The legend states that originally all such trees were not just tall and stately, but also bore broad, strong branches displaying white flowers. In exchange for thirty pieces of silver; one of the 12 disciples, all followers of Jesus, named Judas Iscariot, from the town of Kerioth in south Judea, would eventually betray Jesus to the Sanhedrin in the Garden of Gethsemane. This was simply done by kissing Jesus and addressing him as “Rabbi”; thus revealing his identity to the crowd who had come to arrest him. Judas, on learning later that Jesus was to be crucified, in his shame, hanged himself from supposedly a Redbud tree. The tree itself became so ashamed of the role it had played; vowed that forever more it would not grow its branches strong enough to be used for a hanging. Its wood from then on would remain brittle and its pure white flowers would blush pink, demonstrating visual embarrassment. Thus, the alternate name for Redbud trees became “Judas Trees”; the tree Judas chose for his eventual death.

However, possibly the real truth is that Redbud trees grew throughout Judea and were simply called “Judea’s Trees”, which over time and through word of mouth, verbal accents etc, today have become known as “Judas Trees”.

Just presently shedding its ‘blushing, snapdragon like blossoms’; Cercis canadensis ‘Carolina Sweetheart’, is much sought after in landscaping, especially since its flowers are somewhat unusual, in that they grow from the trunk of the tree, a trait often observed on tropical tree species, and known as “Cauliflory”. For our readers not familiar with the terminology “Cauliflory”, same is a botanical idiom which refers to plants that flower and fruit from their main stems or woody trunks, rather than from new growth; thus aiding pollination from not just flying insects, but also from animals rubbing and climbing.

With flowering complete; typical heart shaped maroon leaves [dark reddish purple or dark brownish red colour taking its name from the French word ‘marron’, or chestnut] will emerge, before becoming green with white margins bearing delightful shades of pink red and purple.

Overall, Cercis canadensis ‘Caroline Sweetheart’, is best described as ‘sheer candy’ to the eyes of any beholder.


Corsican Hellebore – Winter Rose

Helleborus argutifolius

Are you looking for a garden plant that offers summer colour to a rather grim looking Irish winter landscape?  Then what you need to plant are one or more of some 20 species of Helleboreae.

One such species of Hellebore is the Christmas Rose, (also known as Helleborus argutifolius or Helleborus corsicus) a holly-leaved Hellebore species of flowering plant, in the family Ranunculaceae; same native to Corsica and Sardinia. It is an evergreen perennial growing to an approximate height of 120 cm (47 in) by 90 cm (3 ft) wide, with large leathery dark grey-green leaves, each comprising of three spiny-toothed leaflets.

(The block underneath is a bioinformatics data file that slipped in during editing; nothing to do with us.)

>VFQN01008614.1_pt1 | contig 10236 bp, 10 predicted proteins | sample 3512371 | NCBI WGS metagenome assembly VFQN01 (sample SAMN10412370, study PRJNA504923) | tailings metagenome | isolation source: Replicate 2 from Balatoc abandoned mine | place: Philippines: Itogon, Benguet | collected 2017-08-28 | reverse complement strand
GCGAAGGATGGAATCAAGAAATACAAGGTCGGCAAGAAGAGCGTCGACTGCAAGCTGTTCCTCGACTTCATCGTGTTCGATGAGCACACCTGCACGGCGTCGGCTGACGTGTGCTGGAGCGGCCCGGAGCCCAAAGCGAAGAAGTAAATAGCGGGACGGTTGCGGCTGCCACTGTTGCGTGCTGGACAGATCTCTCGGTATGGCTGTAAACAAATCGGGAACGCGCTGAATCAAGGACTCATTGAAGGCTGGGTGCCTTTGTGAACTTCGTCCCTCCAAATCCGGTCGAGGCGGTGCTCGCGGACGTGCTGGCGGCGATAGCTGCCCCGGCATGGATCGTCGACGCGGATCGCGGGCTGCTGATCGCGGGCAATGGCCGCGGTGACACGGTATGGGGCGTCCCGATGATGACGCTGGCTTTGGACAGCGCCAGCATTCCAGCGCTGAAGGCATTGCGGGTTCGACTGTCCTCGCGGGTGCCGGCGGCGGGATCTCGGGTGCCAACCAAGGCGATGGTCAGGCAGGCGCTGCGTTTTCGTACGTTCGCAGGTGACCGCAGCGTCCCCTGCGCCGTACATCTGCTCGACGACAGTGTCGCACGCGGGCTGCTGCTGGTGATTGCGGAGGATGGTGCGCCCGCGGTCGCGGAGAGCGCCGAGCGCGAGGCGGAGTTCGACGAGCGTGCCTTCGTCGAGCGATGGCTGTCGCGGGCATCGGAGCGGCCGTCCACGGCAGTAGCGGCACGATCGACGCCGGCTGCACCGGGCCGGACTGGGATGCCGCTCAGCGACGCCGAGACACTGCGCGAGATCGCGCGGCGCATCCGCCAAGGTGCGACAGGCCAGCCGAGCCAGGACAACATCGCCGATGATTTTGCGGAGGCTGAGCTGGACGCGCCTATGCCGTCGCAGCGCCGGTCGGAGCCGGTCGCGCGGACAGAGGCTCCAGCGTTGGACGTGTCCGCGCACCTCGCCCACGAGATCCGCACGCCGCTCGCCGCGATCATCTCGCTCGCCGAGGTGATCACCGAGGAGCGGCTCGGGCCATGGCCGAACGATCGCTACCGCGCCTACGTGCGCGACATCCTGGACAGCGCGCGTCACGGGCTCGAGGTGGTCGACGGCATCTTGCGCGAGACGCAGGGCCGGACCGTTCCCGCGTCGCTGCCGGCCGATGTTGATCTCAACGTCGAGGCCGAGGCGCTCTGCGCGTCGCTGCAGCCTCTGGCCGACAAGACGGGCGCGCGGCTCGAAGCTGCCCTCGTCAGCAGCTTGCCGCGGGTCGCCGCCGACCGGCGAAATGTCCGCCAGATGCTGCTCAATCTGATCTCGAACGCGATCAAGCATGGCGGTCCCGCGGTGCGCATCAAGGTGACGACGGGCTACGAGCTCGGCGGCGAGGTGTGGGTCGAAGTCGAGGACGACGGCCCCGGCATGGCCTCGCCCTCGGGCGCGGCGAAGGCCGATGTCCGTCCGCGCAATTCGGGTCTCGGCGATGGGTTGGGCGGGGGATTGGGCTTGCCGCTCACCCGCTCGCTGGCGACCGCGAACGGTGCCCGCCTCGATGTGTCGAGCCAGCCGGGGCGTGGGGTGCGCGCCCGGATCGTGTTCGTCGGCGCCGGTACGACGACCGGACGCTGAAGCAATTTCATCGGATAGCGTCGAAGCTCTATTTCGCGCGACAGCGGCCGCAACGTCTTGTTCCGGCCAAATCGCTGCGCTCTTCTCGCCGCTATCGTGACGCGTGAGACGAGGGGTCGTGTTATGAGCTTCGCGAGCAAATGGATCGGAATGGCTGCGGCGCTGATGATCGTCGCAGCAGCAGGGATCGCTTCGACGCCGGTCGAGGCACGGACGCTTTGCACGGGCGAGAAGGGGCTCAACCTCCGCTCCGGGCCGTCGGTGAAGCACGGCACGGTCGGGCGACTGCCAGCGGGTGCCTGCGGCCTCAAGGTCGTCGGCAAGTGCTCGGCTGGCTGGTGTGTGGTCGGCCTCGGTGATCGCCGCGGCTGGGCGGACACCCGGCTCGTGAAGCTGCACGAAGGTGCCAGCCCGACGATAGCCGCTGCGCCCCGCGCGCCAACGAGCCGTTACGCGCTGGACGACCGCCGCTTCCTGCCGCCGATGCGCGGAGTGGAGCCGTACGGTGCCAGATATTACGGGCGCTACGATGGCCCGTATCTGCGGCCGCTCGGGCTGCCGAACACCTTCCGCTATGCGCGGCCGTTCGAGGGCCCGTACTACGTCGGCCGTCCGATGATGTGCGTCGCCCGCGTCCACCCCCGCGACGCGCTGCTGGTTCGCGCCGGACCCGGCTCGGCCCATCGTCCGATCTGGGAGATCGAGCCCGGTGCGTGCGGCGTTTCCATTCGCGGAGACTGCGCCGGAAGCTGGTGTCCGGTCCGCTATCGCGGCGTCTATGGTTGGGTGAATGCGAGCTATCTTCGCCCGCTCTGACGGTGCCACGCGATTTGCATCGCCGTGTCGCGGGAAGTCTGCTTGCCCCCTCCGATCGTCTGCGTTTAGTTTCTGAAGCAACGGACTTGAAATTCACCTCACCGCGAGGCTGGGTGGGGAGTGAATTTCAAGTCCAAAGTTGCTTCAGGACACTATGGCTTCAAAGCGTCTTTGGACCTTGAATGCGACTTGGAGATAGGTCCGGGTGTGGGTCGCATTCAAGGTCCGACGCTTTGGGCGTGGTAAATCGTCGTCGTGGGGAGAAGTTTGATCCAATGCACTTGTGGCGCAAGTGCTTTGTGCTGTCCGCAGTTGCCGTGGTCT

The blossoms, from this delightful, compact, heavy and handsome plant, come in the shape of green, bowl-shaped clusters, with the flower heads appearing to the viewer like a tightly grasped posy. The flowering heavily scented, flower heads appear in early December, thus giving it the obvious, well-chosen and common name of ‘Winter Rose’, with the delightful, apple-green coloured pendant cups; like wild rose blossoms,  surviving through winter and continuing to bloom well into late spring.

Once fully established, like all hellebores, they dislike being shunted about, so resist the temptation to divided them. However, given the right conditions, they will self-seed sufficiently to provide replacement plants. These seedlings, which should appear immediately at the base of the plant, can then be easily moved and planted successfully elsewhere, rarely blooming in their first year of planting.

This slow growing, deer and rabbit resistant plant, enjoys moist alkaline, acid or sandy soil, in light or mild shade, and is easily pruned back.  Like many of our common garden plants however, it should be noted that Helleborus argutifolius is poisonous.

[Note: Heliotrope plants symbolises eternal or undying love and so make for a most desirable gift to someone you love.]

(Several varieties of potted Hellebore are available and in bloom right now from O’Driscoll Garden Centre, Mill Road, Thurles, Co. Tipperary.)Facebooktwitterlinkedinmail

Mild Weather Advances Growth Of Tipperary Daffodil Crop.

“Daffodils, that come before the swallow dares, and take the winds of March with beauty”

Quote from William Shakespeare’s “The Winter’s Tale” (Act 4, scene 3, line 118)

Daffodil Blooms Well Advanced In Tipperary

Daffodils bulbs planted last autumn usually come into bloom in late winter and early spring.  Daffodils are usually regarded as a ‘March Flower’, synonymous with spring, but note that season is not officially due until Wednesday, March 20th 2019, at 3:59am GMT.

However this year, possibly, because of our mild weather during November / December, here in Co. Tipperary, this hardy perennial bulb, growth-wise, is well advanced out of doors.  Even with heavy frost and colder weather promised next week, you can expect bright yellow and white daffodil blooms, of most varieties, to be adorning sheltered gardens, later this very month.

“Daffodowndilly.” – Poem by A. A. Milne.

She wore her yellow sun-bonnet, she wore her greenest gown;
She turned to the south wind and curtsied up and down.
She turned to the sunlight and shook her yellow head,
And whispered to her neighbour: “Winter is dead.”


Daffodil flowers themselves make for great cut flowers for the indoors, however personally to use a quote from George B. Shaw, “I like flowers, I also like children, but I do not chop their heads off and keep them in bowls of water around the house.”  I much prefer to observe Daffodils growing in a wooded garden or living wild and discarded by the hundreds, in a low-density forest forming an open habitat while displaying plenty of sunlight.

In truth, what we here in Tipperary, and indeed nationally, call ‘daffodils’, same should be more aptly called ‘narcissus’, when referring to our larger yellow variety; while the smaller, paler versions should be more correctly referred to as ‘jonquils’.  But in fact they all belong to the genus ‘narcissus’.

Also known as the “Lent Lily”; for the most part same should be on the decline when Lent, that annual period of Christian observance that precedes Easter, eventually comes around this year. [Note: Lent in 2019 will start on March 6th, some 61 days hence, from today].

Daffodils gain their name from the Greek god Narcissus. Fable and folklore inform us that Narcissus was so enamoured with his own reflection in water, that he drowned himself in his efforts to capture his own reflection. Daffodils growing along the banks of rivers supposedly became associated with this mythical Greek god Narcissus, taking on his name, probably due to their reflected beauty seen in running water.

Poisonous to humans and animals to the secret delight of flower lovers and growers, yet used in the manufacture of perfumes and cosmetics; daffodils are observed as symbolic of:- Vitality; Rebirth; Forgiveness; Regard; Creativity; Inspiration and Renewal.Facebooktwitterlinkedinmail